Here’s the full list: I dream of a church that…
- is full of people younger than me
- does more and does not give up
- welcomes everybody in the community, no matter who they are
- is led by the Holy Spirit
- doesn’t care what you dress like on Sunday
- continues to recognize the needs around us and finds amazing ways to solve them
- I had dreamed of finding a church just like Saint Paul’s
- impacts every newcomer and visitor the way it did us 8 years ago
- is filled with more young families
- offers hope for a better life
- is full of kids
- inspires us to be closer to God
- is as financially rich as it is in love
- bridges the gap
- is fill with all my friends (Halle, 5)
- where every uses their gifts of time and talent
- has the courage to follow the Holy Spirit
- when one member stumbles, someone else is there to help them up
- gives food to the needy
- has more activities for children and youth
- I am thankful for this church
- is focused on the fact that we are the body of Christ
- continues to teach and help me understand
- believes and expects miracles
- expects God to do the impossible
- where joy is obvious
- when someone says, “what if,” the rest respond, “why not”
- where no becomes yes
- recognizes all God’s blessings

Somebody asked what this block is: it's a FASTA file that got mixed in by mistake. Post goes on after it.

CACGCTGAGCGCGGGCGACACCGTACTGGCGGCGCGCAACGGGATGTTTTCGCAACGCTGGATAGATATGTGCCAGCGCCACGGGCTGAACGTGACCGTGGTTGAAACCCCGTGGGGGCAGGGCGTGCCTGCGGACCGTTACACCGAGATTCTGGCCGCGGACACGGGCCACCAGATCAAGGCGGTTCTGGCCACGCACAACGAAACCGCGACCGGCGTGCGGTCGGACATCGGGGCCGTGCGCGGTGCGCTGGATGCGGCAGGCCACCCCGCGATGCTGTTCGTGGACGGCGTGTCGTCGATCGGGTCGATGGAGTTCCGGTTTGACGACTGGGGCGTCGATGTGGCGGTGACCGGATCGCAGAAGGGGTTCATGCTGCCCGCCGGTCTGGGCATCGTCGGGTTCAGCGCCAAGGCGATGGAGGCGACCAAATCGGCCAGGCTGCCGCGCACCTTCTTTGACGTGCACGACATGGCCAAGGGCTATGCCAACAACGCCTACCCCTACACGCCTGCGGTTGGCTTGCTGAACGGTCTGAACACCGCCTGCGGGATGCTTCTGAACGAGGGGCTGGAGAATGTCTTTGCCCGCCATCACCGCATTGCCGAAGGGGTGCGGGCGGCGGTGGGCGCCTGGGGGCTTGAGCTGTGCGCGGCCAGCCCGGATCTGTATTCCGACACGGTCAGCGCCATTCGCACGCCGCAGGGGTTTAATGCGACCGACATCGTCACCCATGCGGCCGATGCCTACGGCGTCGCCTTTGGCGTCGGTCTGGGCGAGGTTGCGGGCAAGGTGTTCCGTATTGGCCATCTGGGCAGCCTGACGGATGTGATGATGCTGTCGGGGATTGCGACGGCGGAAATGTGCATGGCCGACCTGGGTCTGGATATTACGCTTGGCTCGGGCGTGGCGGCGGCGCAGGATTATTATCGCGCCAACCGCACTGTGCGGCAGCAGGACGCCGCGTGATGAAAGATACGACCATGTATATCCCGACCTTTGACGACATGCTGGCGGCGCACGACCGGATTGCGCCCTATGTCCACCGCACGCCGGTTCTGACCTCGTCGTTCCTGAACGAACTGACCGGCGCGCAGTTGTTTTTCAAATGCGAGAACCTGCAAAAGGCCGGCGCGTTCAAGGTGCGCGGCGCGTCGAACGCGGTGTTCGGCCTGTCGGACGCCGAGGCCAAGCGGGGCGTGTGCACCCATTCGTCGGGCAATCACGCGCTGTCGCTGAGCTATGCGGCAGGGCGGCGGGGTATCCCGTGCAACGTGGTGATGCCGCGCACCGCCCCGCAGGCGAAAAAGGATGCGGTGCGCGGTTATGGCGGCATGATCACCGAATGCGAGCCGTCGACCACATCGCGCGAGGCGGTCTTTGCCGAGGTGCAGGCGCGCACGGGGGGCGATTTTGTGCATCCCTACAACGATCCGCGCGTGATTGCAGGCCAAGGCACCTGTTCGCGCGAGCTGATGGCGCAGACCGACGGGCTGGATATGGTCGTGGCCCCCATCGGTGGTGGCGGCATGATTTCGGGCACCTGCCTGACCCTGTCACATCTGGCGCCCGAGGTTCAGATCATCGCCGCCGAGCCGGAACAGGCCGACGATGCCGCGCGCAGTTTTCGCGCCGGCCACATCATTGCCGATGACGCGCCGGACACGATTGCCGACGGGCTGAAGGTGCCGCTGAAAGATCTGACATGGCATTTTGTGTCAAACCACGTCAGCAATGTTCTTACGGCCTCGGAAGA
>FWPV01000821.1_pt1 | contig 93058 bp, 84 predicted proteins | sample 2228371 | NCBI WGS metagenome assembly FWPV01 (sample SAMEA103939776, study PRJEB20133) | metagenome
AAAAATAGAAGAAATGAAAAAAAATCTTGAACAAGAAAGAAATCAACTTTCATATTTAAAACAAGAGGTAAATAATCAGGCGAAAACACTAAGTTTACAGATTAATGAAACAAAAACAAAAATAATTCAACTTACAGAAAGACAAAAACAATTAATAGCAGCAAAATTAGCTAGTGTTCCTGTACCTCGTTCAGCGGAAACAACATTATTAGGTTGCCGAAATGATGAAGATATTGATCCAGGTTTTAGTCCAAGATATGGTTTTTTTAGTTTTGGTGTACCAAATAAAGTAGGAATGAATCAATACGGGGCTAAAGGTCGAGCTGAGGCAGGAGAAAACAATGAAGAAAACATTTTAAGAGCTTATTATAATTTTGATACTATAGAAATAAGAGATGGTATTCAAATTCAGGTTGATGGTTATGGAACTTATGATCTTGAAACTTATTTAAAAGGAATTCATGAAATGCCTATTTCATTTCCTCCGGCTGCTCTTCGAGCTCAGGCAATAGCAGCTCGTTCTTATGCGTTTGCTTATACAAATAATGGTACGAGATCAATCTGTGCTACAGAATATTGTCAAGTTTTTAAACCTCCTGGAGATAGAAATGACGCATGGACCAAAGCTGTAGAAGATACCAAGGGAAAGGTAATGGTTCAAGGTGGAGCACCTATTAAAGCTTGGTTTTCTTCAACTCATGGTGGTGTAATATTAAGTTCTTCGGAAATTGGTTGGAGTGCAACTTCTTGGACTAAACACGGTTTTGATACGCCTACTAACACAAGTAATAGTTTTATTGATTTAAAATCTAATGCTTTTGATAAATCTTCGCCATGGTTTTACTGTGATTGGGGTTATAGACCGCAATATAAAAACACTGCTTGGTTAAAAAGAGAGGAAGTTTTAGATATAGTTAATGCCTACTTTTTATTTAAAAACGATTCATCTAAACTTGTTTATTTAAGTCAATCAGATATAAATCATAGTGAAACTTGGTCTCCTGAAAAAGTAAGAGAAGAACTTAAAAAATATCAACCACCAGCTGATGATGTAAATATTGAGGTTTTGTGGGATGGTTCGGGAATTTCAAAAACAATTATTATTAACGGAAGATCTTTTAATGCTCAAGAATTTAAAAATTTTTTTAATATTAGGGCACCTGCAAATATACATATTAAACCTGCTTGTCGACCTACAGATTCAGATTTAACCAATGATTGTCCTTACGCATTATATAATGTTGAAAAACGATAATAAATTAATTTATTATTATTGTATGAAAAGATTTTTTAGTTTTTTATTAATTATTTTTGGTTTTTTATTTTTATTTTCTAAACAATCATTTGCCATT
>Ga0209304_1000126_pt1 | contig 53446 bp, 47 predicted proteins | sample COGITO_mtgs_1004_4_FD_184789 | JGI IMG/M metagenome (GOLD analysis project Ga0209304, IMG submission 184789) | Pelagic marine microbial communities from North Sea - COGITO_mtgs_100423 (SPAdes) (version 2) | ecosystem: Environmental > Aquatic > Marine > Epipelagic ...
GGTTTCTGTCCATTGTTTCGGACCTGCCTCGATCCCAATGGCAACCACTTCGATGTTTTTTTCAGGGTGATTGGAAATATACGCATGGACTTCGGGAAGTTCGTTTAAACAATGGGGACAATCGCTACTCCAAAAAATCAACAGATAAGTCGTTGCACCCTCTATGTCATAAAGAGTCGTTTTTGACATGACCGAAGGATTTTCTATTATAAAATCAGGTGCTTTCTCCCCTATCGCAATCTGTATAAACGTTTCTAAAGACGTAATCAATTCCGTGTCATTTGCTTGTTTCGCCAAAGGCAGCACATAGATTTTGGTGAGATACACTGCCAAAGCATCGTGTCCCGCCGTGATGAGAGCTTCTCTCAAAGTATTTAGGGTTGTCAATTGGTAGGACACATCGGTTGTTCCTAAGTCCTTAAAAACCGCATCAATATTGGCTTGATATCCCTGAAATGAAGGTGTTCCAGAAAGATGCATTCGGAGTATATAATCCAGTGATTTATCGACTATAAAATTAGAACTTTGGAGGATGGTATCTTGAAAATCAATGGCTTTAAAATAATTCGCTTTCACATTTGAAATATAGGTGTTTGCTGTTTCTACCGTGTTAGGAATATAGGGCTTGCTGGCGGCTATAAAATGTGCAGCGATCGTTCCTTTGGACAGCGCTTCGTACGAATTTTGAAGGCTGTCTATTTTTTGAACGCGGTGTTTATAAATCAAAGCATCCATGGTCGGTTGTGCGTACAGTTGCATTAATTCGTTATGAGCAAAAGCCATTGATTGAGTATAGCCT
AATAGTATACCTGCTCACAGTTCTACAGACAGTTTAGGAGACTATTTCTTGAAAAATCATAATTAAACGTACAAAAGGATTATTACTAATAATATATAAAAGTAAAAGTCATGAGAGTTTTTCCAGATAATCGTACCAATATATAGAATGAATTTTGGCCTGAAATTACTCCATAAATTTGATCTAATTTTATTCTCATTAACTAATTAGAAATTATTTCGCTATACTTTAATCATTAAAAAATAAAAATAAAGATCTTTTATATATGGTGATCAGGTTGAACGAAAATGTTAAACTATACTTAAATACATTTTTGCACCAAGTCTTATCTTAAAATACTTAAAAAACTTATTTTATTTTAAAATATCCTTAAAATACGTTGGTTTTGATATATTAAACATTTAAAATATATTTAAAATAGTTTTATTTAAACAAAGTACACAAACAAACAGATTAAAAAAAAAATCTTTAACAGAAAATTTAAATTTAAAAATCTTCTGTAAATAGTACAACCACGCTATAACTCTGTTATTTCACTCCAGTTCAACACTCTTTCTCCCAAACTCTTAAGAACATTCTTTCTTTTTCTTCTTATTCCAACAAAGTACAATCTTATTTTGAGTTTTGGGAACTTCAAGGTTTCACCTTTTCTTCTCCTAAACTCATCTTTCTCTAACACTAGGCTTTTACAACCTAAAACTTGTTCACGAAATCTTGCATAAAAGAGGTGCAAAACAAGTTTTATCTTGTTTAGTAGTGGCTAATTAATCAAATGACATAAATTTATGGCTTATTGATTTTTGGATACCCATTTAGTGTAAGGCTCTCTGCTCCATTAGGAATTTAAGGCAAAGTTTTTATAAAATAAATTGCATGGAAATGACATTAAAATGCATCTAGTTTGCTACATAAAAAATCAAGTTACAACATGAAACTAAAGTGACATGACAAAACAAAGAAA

- where this happens every single day.
Last night, we provoked each other to love and good deeds. My prayer is that this continues far into the future.
Adam Walker Cleaveland is a name I’ve run across several dozen times over the past 8 years or so. I first “met” Adam through Diana Butler Bass at VTS. I’ve never spoken to Adam, nor do I imagine he has a clue who I am, but I’ve long admired his work over at pomomusings.com. On his blog today, Adam shared the story of the newly formed Ashland Youth Collective, “a Progressive, Community Youth Group in Ashland, OR” whose declared mission is: “We are a collective of youth in the Rogue Valley, with welcoming and affirming open doors, seeking a better understanding of God and Jesus while serving others and having fun with open hearts.”
I found Adam’s post to be exciting, not just for youth ministry, but as the Church (capital C) catholic (lowercase c) seeks a way forward in this collective Acts 8 Moment. Collaborative Ministry, in small towns like Ashland, OR or Foley, AL and even in transitioning neighborhoods like South East DC, seem to make a whole lot of sense in a world of belt tightening. I’ll let Adam explain:
“I think that ecumenical and collaborative youth ministry really is the way forward, especially for smaller churches. When I first arrived here, we’d have youth groups that would range from between 1 and 8 or 9 kids. The other churches had a few youth who attended, but didn’t have active youth ministry programs.